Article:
however. once out some took the free ride to south korea. but a lot seem to have stayed in china. mind you china doesn’t recognise them as refugees, south korea does.

July 10, 2005 @ 2:58 pm | Comment

But getting through the DMZ is rather tricky. It is literally one of the most guarded strips of land on earth. Most refugees couldn’t possibly get across. Getting into China is no picnic either, but the odds are somewhat better.

N. Korea is literally the most unfree place in the entire world. China is a relative paradise — so is Haiti. I would literally bet my life that few if any of these refugees decided of all the countries on earth China was the best choice, the land of freedom and hope, where refugees would be greeted with the most warmth, love and acceptance.

I think the original point remains — that when refugees consider making a bid for freedom, they almost never choose China, except of course if it’s the only possible way to get out of their own country. Aside from those living in countries on the immediate border, I can’t think of any stories of people risking their lives and the lives of their families to get into China. While literally tens of thousands of Chinese every year do just that to get into England, the US and other free countries.

As for the joyful life awaiting North Korean refugees in China, there’s been intertesting testimony about that.

How does China treat these starving, malnourished, terrified men, women and children who flee to their country as a last desperate hope for survival? It puts a price on their heads, and it penalizes its own citizens if any one of them offers food or shelter while rewarding people for turning them in.

The North Koreans must hide in caves, in holes in the ground, in safe houses in utter terror. Some are constantly on the move going from town to town trying to stay ahead of the Chinese police. Orphan children scavenge in the streets begging for food and sleep on roofs and in alleys at night.

China knows that to return these defectors to North Korea is to guarantee their imprisonment, torture, and possible death, but it continues to repatriate them in violation of the international documents that it has signed. China calls them “economic migrants,” but as Seung-yong Lee, of the humanitarian organization Good Friends, has stated “Their flight to China is their last resort for survival not a means to accumulate wealth. The simple crossing of the river makes them political offenders regardless of their initial motivation.”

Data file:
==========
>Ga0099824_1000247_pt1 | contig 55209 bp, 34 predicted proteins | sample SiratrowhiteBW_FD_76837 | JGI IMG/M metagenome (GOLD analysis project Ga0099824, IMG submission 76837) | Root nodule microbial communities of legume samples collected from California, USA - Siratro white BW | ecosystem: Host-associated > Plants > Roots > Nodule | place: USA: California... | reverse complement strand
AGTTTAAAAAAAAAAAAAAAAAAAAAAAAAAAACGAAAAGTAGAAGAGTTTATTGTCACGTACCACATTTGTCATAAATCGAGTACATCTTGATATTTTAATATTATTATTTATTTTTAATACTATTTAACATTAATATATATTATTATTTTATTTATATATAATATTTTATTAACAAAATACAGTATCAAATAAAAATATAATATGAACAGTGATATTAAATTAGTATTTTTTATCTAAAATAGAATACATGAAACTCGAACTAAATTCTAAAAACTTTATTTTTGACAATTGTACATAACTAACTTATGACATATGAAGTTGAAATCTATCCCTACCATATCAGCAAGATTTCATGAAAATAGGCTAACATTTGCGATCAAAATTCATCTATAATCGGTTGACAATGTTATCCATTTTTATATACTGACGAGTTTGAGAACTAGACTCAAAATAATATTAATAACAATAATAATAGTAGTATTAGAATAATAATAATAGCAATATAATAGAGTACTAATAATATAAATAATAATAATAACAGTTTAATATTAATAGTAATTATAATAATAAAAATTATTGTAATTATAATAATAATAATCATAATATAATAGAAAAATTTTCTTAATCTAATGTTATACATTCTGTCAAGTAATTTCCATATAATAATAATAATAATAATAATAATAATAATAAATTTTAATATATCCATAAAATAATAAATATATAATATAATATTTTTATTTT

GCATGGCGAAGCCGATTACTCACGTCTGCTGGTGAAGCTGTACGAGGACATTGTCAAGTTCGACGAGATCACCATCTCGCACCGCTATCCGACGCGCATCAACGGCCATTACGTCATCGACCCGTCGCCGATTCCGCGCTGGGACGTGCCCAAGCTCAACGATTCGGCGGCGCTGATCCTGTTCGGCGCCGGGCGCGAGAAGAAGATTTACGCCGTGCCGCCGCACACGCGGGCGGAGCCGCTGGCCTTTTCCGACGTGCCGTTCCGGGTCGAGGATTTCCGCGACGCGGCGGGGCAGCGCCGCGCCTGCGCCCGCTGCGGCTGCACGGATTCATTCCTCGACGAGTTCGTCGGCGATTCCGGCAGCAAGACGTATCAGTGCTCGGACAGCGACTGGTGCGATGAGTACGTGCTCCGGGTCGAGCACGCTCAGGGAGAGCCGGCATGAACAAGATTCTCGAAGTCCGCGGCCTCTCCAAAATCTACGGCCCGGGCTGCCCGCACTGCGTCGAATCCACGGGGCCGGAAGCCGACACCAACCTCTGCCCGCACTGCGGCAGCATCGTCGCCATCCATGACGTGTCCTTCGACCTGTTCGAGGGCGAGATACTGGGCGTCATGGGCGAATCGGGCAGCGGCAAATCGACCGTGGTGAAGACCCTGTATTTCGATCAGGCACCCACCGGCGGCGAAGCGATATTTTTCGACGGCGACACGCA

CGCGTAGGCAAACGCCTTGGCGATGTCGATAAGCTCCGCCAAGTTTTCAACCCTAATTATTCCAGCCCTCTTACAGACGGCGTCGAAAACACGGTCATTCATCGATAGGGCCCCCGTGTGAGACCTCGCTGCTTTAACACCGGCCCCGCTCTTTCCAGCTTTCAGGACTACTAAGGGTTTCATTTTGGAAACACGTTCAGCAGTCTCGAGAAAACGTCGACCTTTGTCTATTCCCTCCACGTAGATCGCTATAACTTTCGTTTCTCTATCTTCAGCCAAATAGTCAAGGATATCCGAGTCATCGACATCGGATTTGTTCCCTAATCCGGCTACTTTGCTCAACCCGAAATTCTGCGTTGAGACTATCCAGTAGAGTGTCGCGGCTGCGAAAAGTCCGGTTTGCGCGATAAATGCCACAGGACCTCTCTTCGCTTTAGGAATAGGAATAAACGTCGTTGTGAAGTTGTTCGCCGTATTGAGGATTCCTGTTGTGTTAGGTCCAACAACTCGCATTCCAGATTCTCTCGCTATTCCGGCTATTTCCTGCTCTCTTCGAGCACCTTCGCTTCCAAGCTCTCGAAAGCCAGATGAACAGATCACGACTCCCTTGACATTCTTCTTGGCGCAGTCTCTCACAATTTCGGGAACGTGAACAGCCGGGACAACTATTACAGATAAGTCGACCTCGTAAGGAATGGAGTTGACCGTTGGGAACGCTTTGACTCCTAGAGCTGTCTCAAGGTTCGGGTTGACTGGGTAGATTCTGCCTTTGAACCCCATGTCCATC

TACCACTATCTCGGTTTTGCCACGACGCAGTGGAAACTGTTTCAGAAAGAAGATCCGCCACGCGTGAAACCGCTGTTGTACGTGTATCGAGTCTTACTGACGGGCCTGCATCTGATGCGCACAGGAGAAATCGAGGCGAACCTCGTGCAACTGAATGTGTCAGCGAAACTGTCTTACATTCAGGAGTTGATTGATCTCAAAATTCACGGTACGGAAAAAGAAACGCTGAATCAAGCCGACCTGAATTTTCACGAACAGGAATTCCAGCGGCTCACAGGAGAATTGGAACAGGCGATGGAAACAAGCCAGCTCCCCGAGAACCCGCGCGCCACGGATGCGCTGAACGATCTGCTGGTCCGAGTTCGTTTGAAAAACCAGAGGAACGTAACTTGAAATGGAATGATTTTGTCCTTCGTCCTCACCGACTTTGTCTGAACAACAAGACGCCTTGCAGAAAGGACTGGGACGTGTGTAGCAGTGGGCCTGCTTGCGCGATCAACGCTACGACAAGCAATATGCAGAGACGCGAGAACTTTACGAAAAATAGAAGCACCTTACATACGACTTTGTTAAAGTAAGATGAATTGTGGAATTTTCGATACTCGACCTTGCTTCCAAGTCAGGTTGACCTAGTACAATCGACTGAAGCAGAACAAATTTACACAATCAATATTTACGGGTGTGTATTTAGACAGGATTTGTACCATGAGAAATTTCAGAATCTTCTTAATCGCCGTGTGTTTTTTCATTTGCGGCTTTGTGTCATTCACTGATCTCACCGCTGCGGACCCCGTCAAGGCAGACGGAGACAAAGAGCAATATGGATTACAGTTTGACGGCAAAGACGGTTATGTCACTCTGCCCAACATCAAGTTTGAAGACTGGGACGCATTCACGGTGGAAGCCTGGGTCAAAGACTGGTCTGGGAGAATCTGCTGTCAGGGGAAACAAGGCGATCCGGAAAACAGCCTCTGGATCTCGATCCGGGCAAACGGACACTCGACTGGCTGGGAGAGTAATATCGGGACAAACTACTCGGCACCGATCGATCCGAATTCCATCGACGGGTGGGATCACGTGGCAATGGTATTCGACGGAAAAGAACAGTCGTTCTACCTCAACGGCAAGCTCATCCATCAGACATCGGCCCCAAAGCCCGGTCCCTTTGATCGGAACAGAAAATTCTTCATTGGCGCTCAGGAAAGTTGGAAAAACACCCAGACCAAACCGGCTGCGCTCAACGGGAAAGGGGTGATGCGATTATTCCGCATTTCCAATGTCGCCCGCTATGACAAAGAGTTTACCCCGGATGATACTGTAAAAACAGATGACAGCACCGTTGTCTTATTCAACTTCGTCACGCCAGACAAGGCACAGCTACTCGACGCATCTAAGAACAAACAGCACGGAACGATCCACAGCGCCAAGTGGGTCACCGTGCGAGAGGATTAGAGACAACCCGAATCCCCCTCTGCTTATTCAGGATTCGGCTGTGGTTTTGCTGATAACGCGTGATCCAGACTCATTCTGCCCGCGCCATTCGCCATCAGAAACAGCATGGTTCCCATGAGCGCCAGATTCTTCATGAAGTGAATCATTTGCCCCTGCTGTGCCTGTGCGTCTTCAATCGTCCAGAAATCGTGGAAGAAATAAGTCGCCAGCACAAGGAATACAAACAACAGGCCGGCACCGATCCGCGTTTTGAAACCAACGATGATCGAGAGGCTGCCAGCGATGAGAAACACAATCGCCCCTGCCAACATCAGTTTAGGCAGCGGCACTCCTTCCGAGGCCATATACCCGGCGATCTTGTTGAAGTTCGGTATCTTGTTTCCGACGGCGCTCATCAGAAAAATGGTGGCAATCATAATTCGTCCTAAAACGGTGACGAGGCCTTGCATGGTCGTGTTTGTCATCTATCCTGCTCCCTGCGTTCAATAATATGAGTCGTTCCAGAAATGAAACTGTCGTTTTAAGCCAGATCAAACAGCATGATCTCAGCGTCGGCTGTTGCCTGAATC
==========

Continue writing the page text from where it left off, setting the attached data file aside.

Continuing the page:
Because it is a crime in North Korea to leave the country without permission or to complain about the food situation, these North Koreans are automatically guilty of a crime against the state for their simple desire to survive.

According to field surveys conducted by the Citizens Alliance and Good Friends on these refugees

~~ over 50 percent of the women have been subjected to some form of human trafficking, sold as wives to Chinese farmers, sold as sex slaves to brothels, sexually exploited and subjected to hard labor;

…You have on the one hand a refugee population in desperate need of assistance and on the other hand a humanitarian community willing to provide that assistance at great personal sacrifice and risk. Yet, the policy of the government of China is to persecute both groups.

Now, some would say that we should keep quiet, that we should not speak out about this situation because it is forcing the government of China to increase its repression. That is simply not factually correct. The repatriations have been occurring for years. One group of seven North Korean refugees was actually granted refugee status by the UNHCR in December, 1999, yet China forcibly returned them to North Korea in January 2000.

China is notorious for repatriating North Korean refugees and sending them to their inevitable deaths. China may be paradise compared to North Korea, but pity the poor NK refugee who ends up there.

July 10, 2005 @ 3:16 pm | Comment

richard, once again we’re having two very different conversations.

‘night all

July 10, 2005 @ 3:32 pm | Comment

Sorry echo, didn’t mean it that way.

To me, it’s all about the contention, Anyone remember who kept going on about ‘when was the last time you heard of people sneaking into china for freedom?’? well, apparently they are (were?), from north korea. which seems startlingly obvious once you think about it.

To me, absolutely n oone is sneaking into China for freedom, but to avoid death by starvation or torture. Again, apologies if I misunderstood something. Sleep well.

July 10, 2005 @ 3:37 pm | Comment